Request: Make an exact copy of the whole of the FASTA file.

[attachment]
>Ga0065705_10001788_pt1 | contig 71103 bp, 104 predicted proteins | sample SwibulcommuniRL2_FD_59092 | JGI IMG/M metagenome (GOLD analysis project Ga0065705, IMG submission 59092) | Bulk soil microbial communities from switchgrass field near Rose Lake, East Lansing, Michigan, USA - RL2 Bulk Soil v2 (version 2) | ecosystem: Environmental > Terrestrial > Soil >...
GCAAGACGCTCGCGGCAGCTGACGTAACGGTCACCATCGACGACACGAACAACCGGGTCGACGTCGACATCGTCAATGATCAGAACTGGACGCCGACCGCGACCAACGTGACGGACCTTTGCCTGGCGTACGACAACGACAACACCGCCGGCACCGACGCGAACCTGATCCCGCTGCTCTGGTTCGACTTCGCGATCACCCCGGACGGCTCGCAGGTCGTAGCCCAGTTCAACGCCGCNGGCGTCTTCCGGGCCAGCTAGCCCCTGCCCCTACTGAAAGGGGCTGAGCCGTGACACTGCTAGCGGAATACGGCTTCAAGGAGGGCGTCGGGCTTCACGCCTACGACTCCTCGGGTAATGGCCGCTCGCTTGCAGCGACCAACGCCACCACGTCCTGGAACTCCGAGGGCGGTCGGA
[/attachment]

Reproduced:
>Ga0065705_10001788_pt1 | contig 71103 bp, 104 predicted proteins | sample SwibulcommuniRL2_FD_59092 | JGI IMG/M metagenome (GOLD analysis project Ga0065705, IMG submission 59092) | Bulk soil microbial communities from switchgrass field near Rose Lake, East Lansing, Michigan, USA - RL2 Bulk Soil v2 (version 2) | ecosystem: Environmental > Terrestrial > Soil >...
GCAAGACGCTCGCGGCAGCTGACGTAACGGTCACCATCGACGACACGAACAACCGGGTCGACGTCGACATCGTCAATGATCAGAACTGGACGCCGACCGCGACCAACGTGACGGACCTTTGCCTGGCGTACGACAACGACAACACCGCCGGCACCGACGCGAACCTGATCCCGCTGCTCTGGTTCGACTTCGCGATCACCCCGGACGGCTCGCAGGTCGTAGCCCAGTTCAACGCCGCNGGCGTCTTCCGGGCCAGCTAGCCCCTGCCCCTACTGAAAGGGGCTGAGCCGTGACACTGCTAGCGGAATACGGCTTCAAGGAGGGCGTCGGGCTTCACGCCTACGACTCCTCGGGTAATGGCCGCTCGCTTGCAGCGACCAACGCCACCACGTCCTGGAACTCCGAGGGCGGTCGGA